Wednesday, April 04, 2018

Year One by Nora Roberts

I've been reading Nora Roberts books for a long time now. Whilst there are plenty of her books that I have really enjoyed, over the last few years there have been a number of her books, particularly the trilogies, where I felt like I had read them all before. Yes, the names have been changed, and the locations but there was a certain sameness that lead me to think that maybe, just maybe I was done with her books. At least the trilogies with a paranormal bent. I didn't necessarily feel that way about the standalone suspense titles, but I also haven't read any, mainly because I haven't been reading very much anyway.

Recently, a few of my online friends began talking about this book and how it was different from other books by her. After one person said it was different I wasn't interested, but after hearing several people saying the same my interest began to be piqued. I was looking for a new audiobook and I wanted something different from the historical fiction and crime I had been listening to so I thought I would give this a go.

So, was it different? It most certainly was, and yet there were also parts of the book where  it was definitely a Nora Roberts book.

The story basically unfolds as an epidemic called the Doom spreads around the world. It starts in Scotland but soon spreads all around the world as people travel and make contact with strangers who then make contact with others and and travel etc etc. Soon, law and order, government and communication collapses as millions of people die. For those who are immune, or who have special talents, survival becomes paramount, and it soon becomes survival of the fittest.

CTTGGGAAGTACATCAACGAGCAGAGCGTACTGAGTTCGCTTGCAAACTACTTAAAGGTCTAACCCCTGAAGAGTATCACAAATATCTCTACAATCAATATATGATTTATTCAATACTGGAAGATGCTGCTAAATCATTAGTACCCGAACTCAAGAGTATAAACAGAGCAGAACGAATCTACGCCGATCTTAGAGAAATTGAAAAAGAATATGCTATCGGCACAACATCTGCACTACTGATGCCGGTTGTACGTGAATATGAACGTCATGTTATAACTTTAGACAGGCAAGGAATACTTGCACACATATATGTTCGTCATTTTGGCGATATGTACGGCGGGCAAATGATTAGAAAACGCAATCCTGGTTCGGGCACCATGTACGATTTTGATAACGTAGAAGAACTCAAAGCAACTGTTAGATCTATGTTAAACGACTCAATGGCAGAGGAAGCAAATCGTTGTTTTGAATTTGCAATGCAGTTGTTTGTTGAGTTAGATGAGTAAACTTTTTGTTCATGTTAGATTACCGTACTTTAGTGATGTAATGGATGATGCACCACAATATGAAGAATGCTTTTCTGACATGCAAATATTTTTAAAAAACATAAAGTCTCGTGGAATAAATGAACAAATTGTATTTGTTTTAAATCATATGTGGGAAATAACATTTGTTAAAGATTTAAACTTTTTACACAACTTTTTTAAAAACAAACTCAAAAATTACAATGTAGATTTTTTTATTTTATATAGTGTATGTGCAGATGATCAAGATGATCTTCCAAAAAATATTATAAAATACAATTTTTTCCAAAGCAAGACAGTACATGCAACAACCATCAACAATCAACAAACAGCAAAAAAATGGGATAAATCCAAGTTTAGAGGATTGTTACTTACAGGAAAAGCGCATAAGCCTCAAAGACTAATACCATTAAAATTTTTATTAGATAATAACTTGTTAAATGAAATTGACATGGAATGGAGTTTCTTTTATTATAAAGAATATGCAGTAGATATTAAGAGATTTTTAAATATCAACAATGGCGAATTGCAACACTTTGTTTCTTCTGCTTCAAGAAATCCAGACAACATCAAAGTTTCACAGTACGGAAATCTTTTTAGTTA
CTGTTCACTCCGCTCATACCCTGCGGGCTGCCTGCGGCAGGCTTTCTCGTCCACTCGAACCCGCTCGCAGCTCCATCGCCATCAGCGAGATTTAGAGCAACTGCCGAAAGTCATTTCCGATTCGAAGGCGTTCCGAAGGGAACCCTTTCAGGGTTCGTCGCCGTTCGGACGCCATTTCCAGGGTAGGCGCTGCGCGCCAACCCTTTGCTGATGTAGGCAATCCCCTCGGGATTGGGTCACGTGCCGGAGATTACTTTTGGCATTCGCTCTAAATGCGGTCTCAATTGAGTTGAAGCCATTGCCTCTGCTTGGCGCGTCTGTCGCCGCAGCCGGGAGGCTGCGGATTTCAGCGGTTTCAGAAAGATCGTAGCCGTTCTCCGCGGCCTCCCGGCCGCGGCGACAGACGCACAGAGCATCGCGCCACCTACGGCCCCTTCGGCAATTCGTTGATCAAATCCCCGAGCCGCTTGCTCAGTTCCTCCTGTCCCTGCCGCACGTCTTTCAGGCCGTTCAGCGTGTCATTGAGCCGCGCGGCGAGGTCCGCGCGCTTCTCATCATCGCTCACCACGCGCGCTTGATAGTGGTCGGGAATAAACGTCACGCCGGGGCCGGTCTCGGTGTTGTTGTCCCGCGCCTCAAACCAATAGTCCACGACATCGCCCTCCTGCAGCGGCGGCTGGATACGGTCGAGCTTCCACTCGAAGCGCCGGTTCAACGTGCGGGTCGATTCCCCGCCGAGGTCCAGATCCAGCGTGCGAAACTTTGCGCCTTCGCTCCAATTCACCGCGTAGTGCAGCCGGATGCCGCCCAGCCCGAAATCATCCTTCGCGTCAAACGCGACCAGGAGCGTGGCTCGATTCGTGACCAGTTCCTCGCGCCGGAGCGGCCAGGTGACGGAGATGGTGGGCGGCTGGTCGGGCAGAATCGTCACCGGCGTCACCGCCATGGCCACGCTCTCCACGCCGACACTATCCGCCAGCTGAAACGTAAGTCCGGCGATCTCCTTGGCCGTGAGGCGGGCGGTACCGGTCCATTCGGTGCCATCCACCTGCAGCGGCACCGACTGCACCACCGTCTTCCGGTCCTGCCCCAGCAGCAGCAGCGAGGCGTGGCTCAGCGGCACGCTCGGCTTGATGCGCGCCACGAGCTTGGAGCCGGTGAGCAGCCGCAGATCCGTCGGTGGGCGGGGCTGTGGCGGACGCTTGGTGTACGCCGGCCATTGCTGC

There are entire sections in this book where it is full of the horror of a world falling to pieces and it was really well done. The fear that the characters feel as they try to get out of New York, running the gauntlet through humans who fear the uncanny - the faeries, the witches and warlocks, the elves - but also the uncanny who are on the dark side and who prey on humans. Really, these scenes are the strength of the novel.

It is, however, this same uncanny element which had me thinking wait, this is definitely Nora writing here. For example, there are times when one of the main characters, Lana, lapses into trance and starts prophesying (for want of a better word) and that felt familiar and there were times when I wondered if maybe we weren't sure about what type of book it was meant to be. Is it meant to be a horror novel, or a paranormal fantasy, or a combination, or something different again.

While I was reading (or should I say listening?) I did find myself looking for the tell tale NR signs.  In a normal NR trilogy you have six people who come together and then pair off into romantic partnerships. There were times when I thought well here it comes, but in the end where ever this happened it was in effect off the page.

Now I need to wait for the next book in the trilogy which is due out at the end of the year.  I hope that the next two books are still in the same vein as this book. Undeniably Nora Roberts, but undeniably different, with the potential to be even more different if she could just step away from some of her  normal cliches.

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